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KLAMATH MARSH NWR:Refuge Home to the Elusive Yellow Rail
California-Nevada Offices , July 16, 2009
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Yellow Rails are very elusive and uncommon in the West.  The Klamath Marsh National Wildlife Refuge, near Klamath Falls, Oregon is one of the few spots in the West where Yellow Rails can be found.  The Refuge monitors for the birds every summer, but only late at night and into the early morning hours.  The bird's call is imitated by clicking two rocks together. (Photo credit: FWS and www.audubon.com)
Yellow Rails are very elusive and uncommon in the West. The Klamath Marsh National Wildlife Refuge, near Klamath Falls, Oregon is one of the few spots in the West where Yellow Rails can be found. The Refuge monitors for the birds every summer, but only late at night and into the early morning hours. The bird's call is imitated by clicking two rocks together. (Photo credit: FWS and www.audubon.com) - Photo Credit: n/a

The following storywas published June 21, 2009 in the Herald & News of Klamath Falls, Oregon. It is reprinted here with permission. 

Jill AHO, Staff Writer,

Two wildlife biologists have been creeping around in the dark of night at the Klamath Marsh National Wildlife Refuge tapping rocks together.

 

The tapping of the rocks mimics the call of a male yellow rail, a tiny and elusive bird rarely found in the western United States. The Klamath Marsh in northern Klamath County has the largest known population this far west, with the number of nesting pairs estimated to be more than 200.

 

“That’s big,” said Faye Weekley, a wildlife biologist with the Klamath Marsh.

 

Every five years or so, biologists conduct a survey of all the potential habitats for these small birds in the 40,000 -acre refuge, and yearly do smaller counts. The current research is attempting to determine what kind of habitat management practices suit the yellow rail best.

 

David Mauser, a wildlife biologist with the Klamath Basin Wildlife Refuges, has helped with the surveys several times.

 

“Now that we know we have large numbers on the Klamath Marsh, we’re trying to figure out how land management might affect those yellow rails,” Mauser said.

 

“The yellow rails were thought to be extirpated from Oregon since the 1920s,” he said.

 

The yellow rail is an elusive bird found in the Klamath Marsh National Wildlife Refuge. Biologists are currently conducting a survey with the hopes of finding what management practices will be best for the bird.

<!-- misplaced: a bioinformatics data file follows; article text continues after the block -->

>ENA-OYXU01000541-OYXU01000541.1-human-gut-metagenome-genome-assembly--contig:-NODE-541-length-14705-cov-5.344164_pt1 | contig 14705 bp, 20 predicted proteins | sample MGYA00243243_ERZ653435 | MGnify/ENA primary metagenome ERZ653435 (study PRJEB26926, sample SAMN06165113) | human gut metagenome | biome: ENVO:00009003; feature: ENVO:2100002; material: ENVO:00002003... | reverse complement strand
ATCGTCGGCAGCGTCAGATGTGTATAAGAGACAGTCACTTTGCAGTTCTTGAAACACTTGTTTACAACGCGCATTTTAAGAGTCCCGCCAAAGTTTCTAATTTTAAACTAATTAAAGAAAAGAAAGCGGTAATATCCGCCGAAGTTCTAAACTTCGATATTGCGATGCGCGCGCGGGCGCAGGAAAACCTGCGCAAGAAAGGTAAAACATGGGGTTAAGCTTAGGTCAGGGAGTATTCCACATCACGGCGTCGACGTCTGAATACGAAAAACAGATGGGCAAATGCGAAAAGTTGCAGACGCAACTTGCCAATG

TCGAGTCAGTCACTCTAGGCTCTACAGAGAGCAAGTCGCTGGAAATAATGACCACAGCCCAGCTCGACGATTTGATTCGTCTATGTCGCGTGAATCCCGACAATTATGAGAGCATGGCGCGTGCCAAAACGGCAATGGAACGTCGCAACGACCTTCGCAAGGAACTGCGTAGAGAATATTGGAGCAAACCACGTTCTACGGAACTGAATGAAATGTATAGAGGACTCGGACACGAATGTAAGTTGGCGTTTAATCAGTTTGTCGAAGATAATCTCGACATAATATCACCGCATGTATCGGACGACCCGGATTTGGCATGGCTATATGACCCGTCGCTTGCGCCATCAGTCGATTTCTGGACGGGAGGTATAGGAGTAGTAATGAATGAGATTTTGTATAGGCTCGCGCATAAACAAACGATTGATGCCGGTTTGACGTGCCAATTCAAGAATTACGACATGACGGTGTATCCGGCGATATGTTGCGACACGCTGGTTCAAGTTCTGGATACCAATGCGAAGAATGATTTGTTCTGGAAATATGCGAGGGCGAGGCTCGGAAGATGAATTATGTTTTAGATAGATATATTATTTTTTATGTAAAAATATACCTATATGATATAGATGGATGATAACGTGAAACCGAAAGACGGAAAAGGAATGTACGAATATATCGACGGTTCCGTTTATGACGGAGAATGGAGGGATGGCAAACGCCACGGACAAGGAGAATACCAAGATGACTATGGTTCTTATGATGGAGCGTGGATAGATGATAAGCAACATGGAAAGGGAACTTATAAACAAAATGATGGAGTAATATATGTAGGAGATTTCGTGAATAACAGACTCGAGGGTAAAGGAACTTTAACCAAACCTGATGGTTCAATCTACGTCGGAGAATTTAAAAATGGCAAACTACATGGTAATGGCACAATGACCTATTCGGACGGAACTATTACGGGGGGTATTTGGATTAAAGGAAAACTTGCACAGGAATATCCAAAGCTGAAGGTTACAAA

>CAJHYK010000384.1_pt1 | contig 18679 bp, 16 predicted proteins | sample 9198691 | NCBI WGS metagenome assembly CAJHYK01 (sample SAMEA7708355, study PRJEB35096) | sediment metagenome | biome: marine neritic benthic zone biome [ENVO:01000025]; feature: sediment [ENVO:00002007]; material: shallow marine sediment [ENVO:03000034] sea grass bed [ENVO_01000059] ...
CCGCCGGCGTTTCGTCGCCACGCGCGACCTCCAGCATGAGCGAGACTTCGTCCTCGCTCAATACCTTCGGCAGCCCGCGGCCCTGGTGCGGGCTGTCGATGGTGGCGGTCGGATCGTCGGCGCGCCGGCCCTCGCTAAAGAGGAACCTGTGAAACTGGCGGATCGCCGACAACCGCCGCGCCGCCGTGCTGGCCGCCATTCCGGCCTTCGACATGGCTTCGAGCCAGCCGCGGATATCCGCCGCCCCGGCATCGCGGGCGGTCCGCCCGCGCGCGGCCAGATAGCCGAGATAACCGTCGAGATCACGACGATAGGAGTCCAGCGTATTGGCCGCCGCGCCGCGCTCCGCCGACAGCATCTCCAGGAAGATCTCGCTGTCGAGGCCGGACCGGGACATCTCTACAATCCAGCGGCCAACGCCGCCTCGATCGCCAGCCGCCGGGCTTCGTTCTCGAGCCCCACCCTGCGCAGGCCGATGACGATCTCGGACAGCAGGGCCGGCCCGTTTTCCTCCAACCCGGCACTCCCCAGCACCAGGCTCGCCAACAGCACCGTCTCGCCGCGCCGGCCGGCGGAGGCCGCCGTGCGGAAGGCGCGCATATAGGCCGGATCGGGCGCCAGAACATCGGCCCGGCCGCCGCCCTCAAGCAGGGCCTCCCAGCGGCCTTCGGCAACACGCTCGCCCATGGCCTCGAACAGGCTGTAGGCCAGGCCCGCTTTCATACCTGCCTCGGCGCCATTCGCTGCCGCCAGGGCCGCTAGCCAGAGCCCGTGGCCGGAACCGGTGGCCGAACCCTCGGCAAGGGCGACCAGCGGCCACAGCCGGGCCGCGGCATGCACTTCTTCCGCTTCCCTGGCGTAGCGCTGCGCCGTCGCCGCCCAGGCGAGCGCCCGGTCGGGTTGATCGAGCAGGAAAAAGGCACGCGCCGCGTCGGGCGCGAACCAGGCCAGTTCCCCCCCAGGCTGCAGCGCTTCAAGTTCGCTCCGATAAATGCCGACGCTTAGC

Rails were discovered in Oregon at Aspen Lake in 1926 and more were found in the 1950s near Fort Klamath, Weekley said. The birds were first documented in the Klamath Marsh in 1991, with a massive survey conducted in 2006. It was that survey that started to provide a clear view of how many of these birds were using the marsh.

 

“Unless you’re out at night and you know what you’re hearing, you’re not going to know they’re there,” Weekley said. The birds don’t come out during the day, and stay hidden most of the time. “At night they’re calling constantly, if they’re there.”

 

Attractive habitat

 

Yellow rails spend the spring and summer in the marsh raising young and then disappear for the winter. Where they go is unknown. But the marsh has areas of habitat that the rails like, including areas of laid-over vegetation from previous years where they nest.

 

Best practices have yet to be established, because the data set is small, Weekley said. The first complete survey of the yellow rail population was done in 2003.

 

“There’s such a low population, we don’t have a big enough sample size to come up with anything conclusive,” she said. “It does seem to like natural marsh conditions or hayed areas. They seem to be populated more than areas that are heavily grazed.”

 

Grazing, which has not been a part of the Klamath Marsh surveys, is done at the Sycan Marsh, where the second largest known western population of the yellow rail nests.

 

This bird is so cagey, even finding a photograph of it is difficult.

 

“It’s probably one of the least understood birds that there is, at least in North America, because it is so secretive,” Mauser said.

 

Searching at night

 

The biologists wait until 10 p.m. before beginning their treks and follow a grid pattern in their search to keep documentation of location as accurate as possible. They don headlamps and waders and trudge through the boggy land for several hours.

 

“It’s a lot of fumbling around in the dark,” Weekley said. “A lot of cool things happen in the night. You get surprised, and you’re a little on edge because you can’t see. You just hear incredible things and you have no idea what they are. It’s spooky.”

 

While the yellow rail is not listed as endangered or threatened, it is a bird of concern to the Fish and Wildlife Service, Mauser said.  

 


Contact Info: Matt Baun, 530-842-5763, matt_baun@fws.gov



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